Tuesday, April 11, 2006 | Until now, most questions asked of San Diego County Regional Airport Authority members and airport officials about what would happen after Nov. 7 – the day voters will approve or reject a new airport site – have been answered with a mixture of optimism and uncertainty.
They’ve largely steered clear of addressing what would happen if the ballot initiative fails. But board members addressed the issue head-on yesterday, saying they need to understand the costs of staying at Lindbergh Field – though they haven’t resolved how to get those figures.
The airport authority is tasked with finding an alternative to Lindbergh Field for voters to consider in November. They’re in the midst of the process, hopeful of making a decision on a site in May. The ballot language is due in August.
Although they’re focused on finding a new site, board member William D. Lynch said the authority needs to know what the impact of 8 million more passengers will have on surrounding roads if Lindbergh never moves.
“I think it’s a question that has to be addressed,” Lynch said. “… What kind of dollars does it take? We should know that.”
The airport authority has developed a $1 billion master plan that would add 10 gates, aircraft parking and a new parking deck to serve Terminal 2 to address capacity issues expected by 2015, regardless of what voters decide in November. It is currently awaiting its complex environmental impact review.
Beyond 2015, though, the authority expects a new home for Lindbergh Field to be available. Board member Paul A. Peterson said if voters reject the idea, the authority needs to develop what he dubbed “Phase II.”
“It is an alterative that has a probability,” board member Paul G. Nieto said. “It would be nice for us to fully appreciate what the costs to remain here are.”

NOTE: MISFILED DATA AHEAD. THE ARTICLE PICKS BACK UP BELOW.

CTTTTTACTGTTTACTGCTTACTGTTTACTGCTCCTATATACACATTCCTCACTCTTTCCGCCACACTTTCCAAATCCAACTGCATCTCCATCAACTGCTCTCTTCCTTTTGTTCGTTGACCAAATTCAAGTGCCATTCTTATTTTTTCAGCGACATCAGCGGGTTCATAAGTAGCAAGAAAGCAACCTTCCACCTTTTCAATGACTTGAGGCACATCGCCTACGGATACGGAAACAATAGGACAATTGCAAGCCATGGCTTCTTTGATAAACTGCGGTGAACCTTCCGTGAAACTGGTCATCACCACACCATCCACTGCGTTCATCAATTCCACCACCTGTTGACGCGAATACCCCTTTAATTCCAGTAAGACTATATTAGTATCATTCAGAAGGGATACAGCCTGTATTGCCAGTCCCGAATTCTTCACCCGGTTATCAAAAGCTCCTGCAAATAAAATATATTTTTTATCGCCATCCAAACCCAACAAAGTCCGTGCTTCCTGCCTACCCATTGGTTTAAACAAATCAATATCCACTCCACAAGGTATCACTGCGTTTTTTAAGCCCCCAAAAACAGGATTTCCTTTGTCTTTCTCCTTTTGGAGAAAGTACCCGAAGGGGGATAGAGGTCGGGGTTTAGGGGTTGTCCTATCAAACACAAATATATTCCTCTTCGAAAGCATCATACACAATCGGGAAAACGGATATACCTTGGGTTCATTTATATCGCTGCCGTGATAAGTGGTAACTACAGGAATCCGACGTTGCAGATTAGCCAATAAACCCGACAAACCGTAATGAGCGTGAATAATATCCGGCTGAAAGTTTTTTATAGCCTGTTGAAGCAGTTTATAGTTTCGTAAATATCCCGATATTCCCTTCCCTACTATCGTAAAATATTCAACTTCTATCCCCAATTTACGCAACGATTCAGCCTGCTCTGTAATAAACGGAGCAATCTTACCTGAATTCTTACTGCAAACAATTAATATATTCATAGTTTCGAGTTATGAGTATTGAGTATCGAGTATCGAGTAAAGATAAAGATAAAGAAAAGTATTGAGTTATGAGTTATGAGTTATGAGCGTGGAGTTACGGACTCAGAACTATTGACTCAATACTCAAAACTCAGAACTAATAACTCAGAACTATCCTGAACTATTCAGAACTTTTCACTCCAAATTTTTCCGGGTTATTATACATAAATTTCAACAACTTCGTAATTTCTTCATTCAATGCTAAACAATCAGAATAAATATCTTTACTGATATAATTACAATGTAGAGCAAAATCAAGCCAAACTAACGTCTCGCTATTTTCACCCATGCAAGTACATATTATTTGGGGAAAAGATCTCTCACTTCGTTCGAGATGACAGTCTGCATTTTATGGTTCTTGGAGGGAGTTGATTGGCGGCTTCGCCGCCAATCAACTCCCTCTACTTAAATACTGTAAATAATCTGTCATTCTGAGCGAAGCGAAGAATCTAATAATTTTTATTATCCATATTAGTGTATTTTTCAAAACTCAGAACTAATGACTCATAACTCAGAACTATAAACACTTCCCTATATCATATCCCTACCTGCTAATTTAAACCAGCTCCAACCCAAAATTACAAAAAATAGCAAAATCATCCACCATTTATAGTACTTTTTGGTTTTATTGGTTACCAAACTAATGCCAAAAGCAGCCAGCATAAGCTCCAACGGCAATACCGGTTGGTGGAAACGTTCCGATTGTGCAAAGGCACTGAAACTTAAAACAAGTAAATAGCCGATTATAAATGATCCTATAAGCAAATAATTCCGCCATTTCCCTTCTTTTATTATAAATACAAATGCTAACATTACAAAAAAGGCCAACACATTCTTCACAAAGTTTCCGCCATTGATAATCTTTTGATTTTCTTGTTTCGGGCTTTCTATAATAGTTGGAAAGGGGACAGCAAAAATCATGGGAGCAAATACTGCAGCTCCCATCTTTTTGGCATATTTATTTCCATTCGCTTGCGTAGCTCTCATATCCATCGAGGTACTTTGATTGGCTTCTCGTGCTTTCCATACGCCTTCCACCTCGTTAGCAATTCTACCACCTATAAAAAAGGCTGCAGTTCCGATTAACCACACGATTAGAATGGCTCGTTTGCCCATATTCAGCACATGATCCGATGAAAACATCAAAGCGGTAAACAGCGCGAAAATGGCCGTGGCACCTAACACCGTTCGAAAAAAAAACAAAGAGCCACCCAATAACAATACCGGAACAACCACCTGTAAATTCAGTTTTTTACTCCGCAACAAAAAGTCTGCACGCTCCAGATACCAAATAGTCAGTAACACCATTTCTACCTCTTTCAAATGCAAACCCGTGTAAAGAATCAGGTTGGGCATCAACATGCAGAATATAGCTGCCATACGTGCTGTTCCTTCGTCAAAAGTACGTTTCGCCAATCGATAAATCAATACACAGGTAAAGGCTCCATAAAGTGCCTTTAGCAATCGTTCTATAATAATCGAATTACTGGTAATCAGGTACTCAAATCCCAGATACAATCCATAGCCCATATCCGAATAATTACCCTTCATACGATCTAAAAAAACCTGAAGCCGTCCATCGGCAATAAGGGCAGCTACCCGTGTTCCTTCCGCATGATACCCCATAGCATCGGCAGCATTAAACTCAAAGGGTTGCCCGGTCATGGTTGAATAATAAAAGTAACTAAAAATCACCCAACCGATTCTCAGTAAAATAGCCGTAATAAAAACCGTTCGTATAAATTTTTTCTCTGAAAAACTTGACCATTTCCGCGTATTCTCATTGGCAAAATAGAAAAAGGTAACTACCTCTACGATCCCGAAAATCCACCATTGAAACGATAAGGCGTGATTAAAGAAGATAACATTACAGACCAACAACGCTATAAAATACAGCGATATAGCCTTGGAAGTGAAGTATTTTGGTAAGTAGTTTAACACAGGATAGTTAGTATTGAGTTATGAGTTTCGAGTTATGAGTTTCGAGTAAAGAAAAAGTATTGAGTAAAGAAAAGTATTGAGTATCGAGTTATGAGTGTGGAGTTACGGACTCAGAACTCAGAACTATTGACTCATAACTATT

Board member Xema Jacobson suggested it may be worthwhile to investigate the cost of turning Harbor Drive into a double-decker road. Such analysis has not yet been done.
But whether to include the adjacent Marine Corps Recruit Depot in the analysis could be a sticking point. Peterson said the authority shouldn’t include the neighboring Marine base. Board member Mary Teresa Sessom disagreed.
“We’ve spent almost $3 million looking at joint-use concepts the military says won’t work,” Sessom said. “Why not look at MCRD? I think if we’re going to face this problem square on, we need to give all sites equal consideration – including Lindbergh.”
The authority will get input at its April 24 meeting on one concept using MCRD land to expand Lindbergh Field. The idea, dubbed Concept F, was once estimated to cost $1 billion, displace several businesses and impact the Naval Training Center’s redevelopment by building a V-shaped runway at Lindbergh.
The authority committee didn’t come to a resolution on Lindbergh planning, but the discussion will continue at the April 24 meeting. A presentation made then will detail such things as land costs, impacts on surrounding homes and businesses and any terrain or airspace issues.
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